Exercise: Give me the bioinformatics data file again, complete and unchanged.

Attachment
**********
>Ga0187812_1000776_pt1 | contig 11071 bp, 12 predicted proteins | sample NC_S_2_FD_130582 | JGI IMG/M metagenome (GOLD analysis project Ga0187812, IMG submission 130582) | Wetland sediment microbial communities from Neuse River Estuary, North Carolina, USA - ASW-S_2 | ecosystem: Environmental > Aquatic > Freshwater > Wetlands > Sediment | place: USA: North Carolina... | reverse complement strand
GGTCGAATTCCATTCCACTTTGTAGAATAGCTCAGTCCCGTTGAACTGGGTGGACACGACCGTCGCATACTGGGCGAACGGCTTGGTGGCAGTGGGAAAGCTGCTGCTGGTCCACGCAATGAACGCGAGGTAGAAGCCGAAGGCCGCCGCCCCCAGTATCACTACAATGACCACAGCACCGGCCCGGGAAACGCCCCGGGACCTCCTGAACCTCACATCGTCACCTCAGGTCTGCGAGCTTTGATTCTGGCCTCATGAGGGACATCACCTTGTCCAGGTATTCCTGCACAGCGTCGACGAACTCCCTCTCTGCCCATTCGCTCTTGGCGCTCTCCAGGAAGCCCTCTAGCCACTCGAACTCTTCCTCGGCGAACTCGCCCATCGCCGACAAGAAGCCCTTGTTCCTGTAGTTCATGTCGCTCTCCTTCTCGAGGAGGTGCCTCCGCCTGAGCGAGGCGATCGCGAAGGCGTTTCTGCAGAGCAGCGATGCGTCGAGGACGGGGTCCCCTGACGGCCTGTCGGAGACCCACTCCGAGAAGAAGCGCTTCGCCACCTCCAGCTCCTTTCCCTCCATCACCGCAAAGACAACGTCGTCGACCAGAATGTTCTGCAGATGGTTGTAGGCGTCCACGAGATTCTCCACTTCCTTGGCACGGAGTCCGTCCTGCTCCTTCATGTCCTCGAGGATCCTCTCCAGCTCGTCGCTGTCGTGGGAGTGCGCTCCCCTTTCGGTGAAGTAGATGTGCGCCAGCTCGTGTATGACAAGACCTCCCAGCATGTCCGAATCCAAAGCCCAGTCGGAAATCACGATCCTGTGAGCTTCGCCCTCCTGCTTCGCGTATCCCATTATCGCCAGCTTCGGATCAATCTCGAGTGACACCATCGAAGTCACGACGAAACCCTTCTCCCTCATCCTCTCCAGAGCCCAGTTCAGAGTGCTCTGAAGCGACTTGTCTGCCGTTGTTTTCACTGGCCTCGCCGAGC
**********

>Ga0187812_1000776_pt1 | contig 11071 bp, 12 predicted proteins | sample NC_S_2_FD_130582 | JGI IMG/M metagenome (GOLD analysis project Ga0187812, IMG submission 130582) | Wetland sediment microbial communities from Neuse River Estuary, North Carolina, USA - ASW-S_2 | ecosystem: Environmental > Aquatic > Freshwater > Wetlands > Sediment | place: USA: North Carolina... | reverse complement strand
GGTCGAATTCCATTCCACTTTGTAGAATAGCTCAGTCCCGTTGAACTGGGTGGACACGACCGTCGCATACTGGGCGAACGGCTTGGTGGCAGTGGGAAAGCTGCTGCTGGTCCACGCAATGAACGCGAGGTAGAAGCCGAAGGCCGCCGCCCCCAGTATCACTACAATGACCACAGCACCGGCCCGGGAAACGCCCCGGGACCTCCTGAACCTCACATCGTCACCTCAGGTCTGCGAGCTTTGATTCTGGCCTCATGAGGGACATCACCTTGTCCAGGTATTCCTGCACAGCGTCGACGAACTCCCTCTCTGCCCATTCGCTCTTGGCGCTCTCCAGGAAGCCCTCTAGCCACTCGAACTCTTCCTCGGCGAACTCGCCCATCGCCGACAAGAAGCCCTTGTTCCTGTAGTTCATGTCGCTCTCCTTCTCGAGGAGGTGCCTCCGCCTGAGCGAGGCGATCGCGAAGGCGTTTCTGCAGAGCAGCGATGCGTCGAGGACGGGGTCCCCTGACGGCCTGTCGGAGACCCACTCCGAGAAGAAGCGCTTCGCCACCTCCAGCTCCTTTCCCTCCATCACCGCAAAGACAACGTCGTCGACCAGAATGTTCTGCAGATGGTTGTAGGCGTCCACGAGATTCTCCACTTCCTTGGCACGGAGTCCGTCCTGCTCCTTCATGTCCTCGAGGATCCTCTCCAGCTCGTCGCTGTCGTGGGAGTGCGCTCCCCTTTCGGTGAAGTAGATGTGCGCCAGCTCGTGTATGACAAGACCTCCCAGCATGTCCGAATCCAAAGCCCAGTCGGAAATCACGATCCTGTGAGCTTCGCCCTCCTGCTTCGCGTATCCCATTATCGCCAGCTTCGGATCAATCTCGAGTGACACCATCGAAGTCACGACGAAACCCTTCTCCCTCATCCTCTCCAGAGCCCAGTTCAGAGTGCTCTGAAGCGACTTGTCTGCCGTTGTTTTCACTGGCCTCGCCGAGC